Childhood obesity is now a global epidemic reaching alarming proportions not just in the West but also here in the UAE. HEALTH speaks to Dr. Edwin D’ Souza, Professor at GMU who discusses the impending dangers of childhood obesity and what we can do about it…
From a mainstream diet of chicken nuggets and French fries to carbonated drinks coupled with a lack of exercise, there is no question that childhood obesity is on the increase and is largely due to the lifestyle changes that have occurred in families worldwide. According to Dr. D’Souza, obesity has become one of the most important public health problems in the developed countries. “As the prevalence of obesity increased, so did the prevalence of commodities associated with obesity,” he says.
Research suggests that the increase in childhood obesity is greater than 50 percent since 1960. This often starts very early on in life, with the increase in bottle-feeding and early introduction of solids into the diet. In fact, according to studies, babies who gain between 3.6 to 4.5 kilograms in their first four months, double their chances of obesity by the time they reach age of 20.
What It Means
The term “overweight” refers to an excess of body weight while “obesity” refers to excess of fat, tells Dr. D’Souza. “BMI Body Mass Index is the accepted standard measure of overweight obesity for children two years of age and older,” he says. “In the overweight category, BMI is between the 85th and 95th percentile for age and sex while in the obese category, the BMI is greater than 95th percentile for age and sex.” He adds that having an obese parent increases the risk of obesity by two to three folds. The likelihood of the persistence of childhood obesity into adulthood is related to age, parental obesity and the severity of the obesity.
Almost all obesity in children is strongly influenced by environmental factors, tells Dr. D’Souza which is caused by either a sedentary lifestyle of a calorie intake that is greater than required. “Other reasons include increasing trends in high Glycemic Index foods, sugar containing beverages, portion sizes for prepared foods, fast food service, a diminishing family presence at meals, decreasing structured physical activity, increasing use of computer oriented play activity and a decreased availability of playgrounds and sidewalks,” he explains. Also genetic factors play a permissive role and interact with environmental factors to produce obesity. “Also endocrine causes of obesity are identified as less than one percent of children and adolescents” he says with increasing evidence to support a role for metabolic programming in the development of obesity.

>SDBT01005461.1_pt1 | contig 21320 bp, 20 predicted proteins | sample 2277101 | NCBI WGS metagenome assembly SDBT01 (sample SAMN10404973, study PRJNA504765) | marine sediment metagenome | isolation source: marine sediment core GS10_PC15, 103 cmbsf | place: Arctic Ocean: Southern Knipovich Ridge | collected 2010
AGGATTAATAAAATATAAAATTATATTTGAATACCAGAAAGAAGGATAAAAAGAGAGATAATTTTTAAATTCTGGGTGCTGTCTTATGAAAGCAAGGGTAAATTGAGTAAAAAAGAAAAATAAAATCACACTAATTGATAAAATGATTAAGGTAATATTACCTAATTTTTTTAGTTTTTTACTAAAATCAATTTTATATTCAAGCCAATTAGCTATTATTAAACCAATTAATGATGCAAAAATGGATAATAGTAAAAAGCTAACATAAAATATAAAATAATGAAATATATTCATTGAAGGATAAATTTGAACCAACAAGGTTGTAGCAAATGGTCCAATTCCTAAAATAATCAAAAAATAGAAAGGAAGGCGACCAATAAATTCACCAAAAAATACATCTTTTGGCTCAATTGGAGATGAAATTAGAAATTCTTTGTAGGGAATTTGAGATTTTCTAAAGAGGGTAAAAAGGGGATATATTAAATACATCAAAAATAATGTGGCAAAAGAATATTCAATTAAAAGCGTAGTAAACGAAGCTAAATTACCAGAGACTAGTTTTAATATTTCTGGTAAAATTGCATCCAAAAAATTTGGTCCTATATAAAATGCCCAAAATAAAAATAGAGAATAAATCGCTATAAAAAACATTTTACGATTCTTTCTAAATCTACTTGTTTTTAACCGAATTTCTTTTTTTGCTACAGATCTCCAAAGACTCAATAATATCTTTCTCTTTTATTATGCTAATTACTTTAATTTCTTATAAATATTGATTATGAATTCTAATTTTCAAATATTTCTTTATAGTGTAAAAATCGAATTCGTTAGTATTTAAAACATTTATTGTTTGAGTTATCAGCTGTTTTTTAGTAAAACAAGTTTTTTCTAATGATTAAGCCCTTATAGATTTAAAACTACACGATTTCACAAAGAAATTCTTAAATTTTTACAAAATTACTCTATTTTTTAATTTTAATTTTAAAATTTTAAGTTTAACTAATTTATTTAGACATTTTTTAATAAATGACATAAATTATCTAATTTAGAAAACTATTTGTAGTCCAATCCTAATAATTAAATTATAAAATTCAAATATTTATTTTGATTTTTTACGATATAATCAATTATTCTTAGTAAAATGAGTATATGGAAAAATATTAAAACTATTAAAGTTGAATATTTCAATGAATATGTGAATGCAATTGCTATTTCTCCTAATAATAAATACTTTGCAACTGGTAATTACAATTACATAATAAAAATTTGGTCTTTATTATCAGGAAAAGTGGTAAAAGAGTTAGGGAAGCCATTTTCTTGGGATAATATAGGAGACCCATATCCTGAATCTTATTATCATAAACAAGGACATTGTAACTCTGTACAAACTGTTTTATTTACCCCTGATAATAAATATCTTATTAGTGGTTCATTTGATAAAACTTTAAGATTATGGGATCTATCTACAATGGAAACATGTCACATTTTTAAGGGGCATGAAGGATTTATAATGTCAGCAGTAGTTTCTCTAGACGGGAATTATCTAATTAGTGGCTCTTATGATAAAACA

For preschool aged children, Dr. D’Souza recommends that outdoor play is particularly helpful. “Encourage physical activity by prescribing playground time and providing a list of local resources,” he says, while for older children, encourage structured physical activity whenever possible as well as participation in team sports, individual sports, or supervised exercise sessions.
Helping Treat an Obese or Overweight Child
- A universal measurement of BMI and plotting of results on a BMI chart can help monitor changes.
- A routine assessment of all children for obesity related risk factors to allow for early intervention.
- For children who are overweight or obese, a series of clinical counseling interventions. Remember communication and intervention should be supportive rather than blaming, it should focuses on the entire family rather than on the child alone.
- Establish a healthy feeding relationship early in life.
- Encourage a family to eat together.
- Limit the consumption of sugar sweetened beverages
- Encourage a diet with a good portion of vegetables and fruits.
- Limit fast food consumption.
- Encourage moderate to rigorous physical activity for at least one hour per day.
- Limit television and other screen time.
How to introduce your child to a variety of foods
- Offering new foods-it takes a long time for young children to try new foods…you may have to try 10 times or more.
- Offering favorite foods with new types of foods.
- Letting your child prepare foods.
- Be a role model for your child by eating with the child and showing your child that you like new foods.
- Limit the amount of low nutrient, sugar-sweetened drinks you give your child by offering only pure unsweetened juices instead of fruit drinks, punches, and soft drinks.
- Serve half to one cup of lowfat milk with each meal.
- Offer meals and snacks at similar times each day so that your child knows when to expect to eat.
Try These Tips
The best help for the child is often for the whole family to eat a healthier diet: less fat and sugar, more fresh fruit and vegetables and more unrefined carbohydrates. The following are more eating tips for children:
- Bake, grill, or boil foods rather than frying.
- Give water or diluted fruit juice, never sweetened drinks, when your child is thirsty.
- Give whole meal bread, raw vegetables, and fruit as snacks.